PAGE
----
Improvements in healthcare have led to an increase in human life expectancy. Members of this aging population want to stay healthy and active, but many forms of exercise and physical therapy are expensive, boring, or inefficient. Past research has shown that well-designed robots can play a vital role in motivating users to perform regular exercise and physical therapy.
To discover how people respond to physical exercise interactions with a robot, we have developed eight human-robot exercise games for Max, our Baxter Research Robot (developed by Rethink Robotics): six of these games involve some form of physical contact with the robot, and two involve performing movements as directed by the robot, which has been the standard approach in prior work. These games were developed with the input and guidance of experts in game design, therapy and rehabilitation [ ], as well as through extensive pilot testing [ ]. The viability of the games was then formally evaluated in a user study conducted at the Rehabilitation Robotics Laboratory at the University of Pennsylvania.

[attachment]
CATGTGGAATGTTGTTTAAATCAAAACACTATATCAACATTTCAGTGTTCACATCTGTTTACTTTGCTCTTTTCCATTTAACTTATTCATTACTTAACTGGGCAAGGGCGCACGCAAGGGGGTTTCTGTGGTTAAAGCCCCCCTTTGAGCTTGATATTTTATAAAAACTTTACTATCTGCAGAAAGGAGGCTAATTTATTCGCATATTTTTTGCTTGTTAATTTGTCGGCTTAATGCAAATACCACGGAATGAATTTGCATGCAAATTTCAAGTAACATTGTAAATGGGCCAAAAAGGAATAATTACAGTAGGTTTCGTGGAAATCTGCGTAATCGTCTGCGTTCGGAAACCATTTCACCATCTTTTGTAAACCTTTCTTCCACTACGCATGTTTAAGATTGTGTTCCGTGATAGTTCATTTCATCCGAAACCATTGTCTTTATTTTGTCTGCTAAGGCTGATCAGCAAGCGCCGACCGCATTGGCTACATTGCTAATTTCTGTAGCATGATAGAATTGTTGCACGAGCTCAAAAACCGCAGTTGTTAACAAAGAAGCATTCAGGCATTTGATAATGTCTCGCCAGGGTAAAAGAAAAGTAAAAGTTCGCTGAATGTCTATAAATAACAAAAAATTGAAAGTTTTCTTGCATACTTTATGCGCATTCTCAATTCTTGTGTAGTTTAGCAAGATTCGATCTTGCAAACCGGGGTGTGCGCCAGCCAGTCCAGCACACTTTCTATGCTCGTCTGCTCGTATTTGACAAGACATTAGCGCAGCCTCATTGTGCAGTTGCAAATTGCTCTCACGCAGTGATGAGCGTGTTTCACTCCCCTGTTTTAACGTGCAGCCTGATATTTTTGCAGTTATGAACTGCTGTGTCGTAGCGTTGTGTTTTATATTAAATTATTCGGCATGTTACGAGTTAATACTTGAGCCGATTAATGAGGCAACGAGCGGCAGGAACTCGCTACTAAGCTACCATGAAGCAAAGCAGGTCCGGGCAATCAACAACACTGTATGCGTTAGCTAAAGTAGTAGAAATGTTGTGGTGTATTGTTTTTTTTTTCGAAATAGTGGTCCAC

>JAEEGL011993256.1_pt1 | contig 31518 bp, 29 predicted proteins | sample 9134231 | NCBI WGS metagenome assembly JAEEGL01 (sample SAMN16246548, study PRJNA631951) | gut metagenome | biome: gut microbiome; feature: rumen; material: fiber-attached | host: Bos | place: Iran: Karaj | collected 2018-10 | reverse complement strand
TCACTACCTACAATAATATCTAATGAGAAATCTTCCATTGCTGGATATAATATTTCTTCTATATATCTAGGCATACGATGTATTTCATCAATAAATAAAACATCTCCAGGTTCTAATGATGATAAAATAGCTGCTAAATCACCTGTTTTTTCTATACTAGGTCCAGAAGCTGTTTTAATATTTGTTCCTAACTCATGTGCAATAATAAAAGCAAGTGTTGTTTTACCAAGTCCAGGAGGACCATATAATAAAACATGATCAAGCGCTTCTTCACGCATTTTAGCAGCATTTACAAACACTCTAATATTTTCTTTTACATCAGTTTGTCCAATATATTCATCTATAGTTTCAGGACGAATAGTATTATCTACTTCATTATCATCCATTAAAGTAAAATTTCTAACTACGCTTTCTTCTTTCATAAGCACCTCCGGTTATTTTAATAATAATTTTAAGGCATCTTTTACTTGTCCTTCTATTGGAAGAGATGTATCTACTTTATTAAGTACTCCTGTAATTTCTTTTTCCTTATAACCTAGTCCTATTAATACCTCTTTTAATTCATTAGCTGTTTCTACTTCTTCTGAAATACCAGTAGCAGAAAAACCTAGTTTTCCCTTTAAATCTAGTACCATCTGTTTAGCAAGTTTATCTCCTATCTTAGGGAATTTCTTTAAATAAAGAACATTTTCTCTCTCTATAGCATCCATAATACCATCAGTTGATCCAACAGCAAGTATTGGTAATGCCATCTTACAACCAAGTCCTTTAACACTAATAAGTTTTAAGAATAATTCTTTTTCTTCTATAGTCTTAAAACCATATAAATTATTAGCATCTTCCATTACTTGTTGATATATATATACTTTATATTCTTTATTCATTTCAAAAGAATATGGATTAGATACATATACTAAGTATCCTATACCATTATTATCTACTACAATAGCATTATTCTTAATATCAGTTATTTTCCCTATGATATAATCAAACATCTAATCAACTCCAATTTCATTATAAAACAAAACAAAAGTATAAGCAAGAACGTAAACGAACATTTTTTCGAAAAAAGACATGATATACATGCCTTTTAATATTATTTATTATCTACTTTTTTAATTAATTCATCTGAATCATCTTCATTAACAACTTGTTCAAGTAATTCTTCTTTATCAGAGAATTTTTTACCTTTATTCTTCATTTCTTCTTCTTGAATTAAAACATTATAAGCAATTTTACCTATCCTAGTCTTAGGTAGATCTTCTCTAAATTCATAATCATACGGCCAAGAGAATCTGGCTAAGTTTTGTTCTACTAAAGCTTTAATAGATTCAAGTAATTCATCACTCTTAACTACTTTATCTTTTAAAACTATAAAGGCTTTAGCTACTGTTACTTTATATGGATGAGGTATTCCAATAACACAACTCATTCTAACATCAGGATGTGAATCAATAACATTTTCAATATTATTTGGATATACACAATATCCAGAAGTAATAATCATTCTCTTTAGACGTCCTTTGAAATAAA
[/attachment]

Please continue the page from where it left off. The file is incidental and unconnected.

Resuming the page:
Our subject group included 20 younger and 20 older adult users. Participants of both age groups were willing to enter Baxter's workspace and physically interact with the robot through all of these games [ ]. Additionally, participating in the experiment caused a significant increase in user trust and confidence in Baxter [ ]. Careful analysis of the human-robot interactions that occurred throughout the study provided us with detailed feedback on the usability of all of the games. These results support the potential use of bimanual humanoid robots for social-physical interaction in exercise and will help guide our ongoing efforts in this research domain.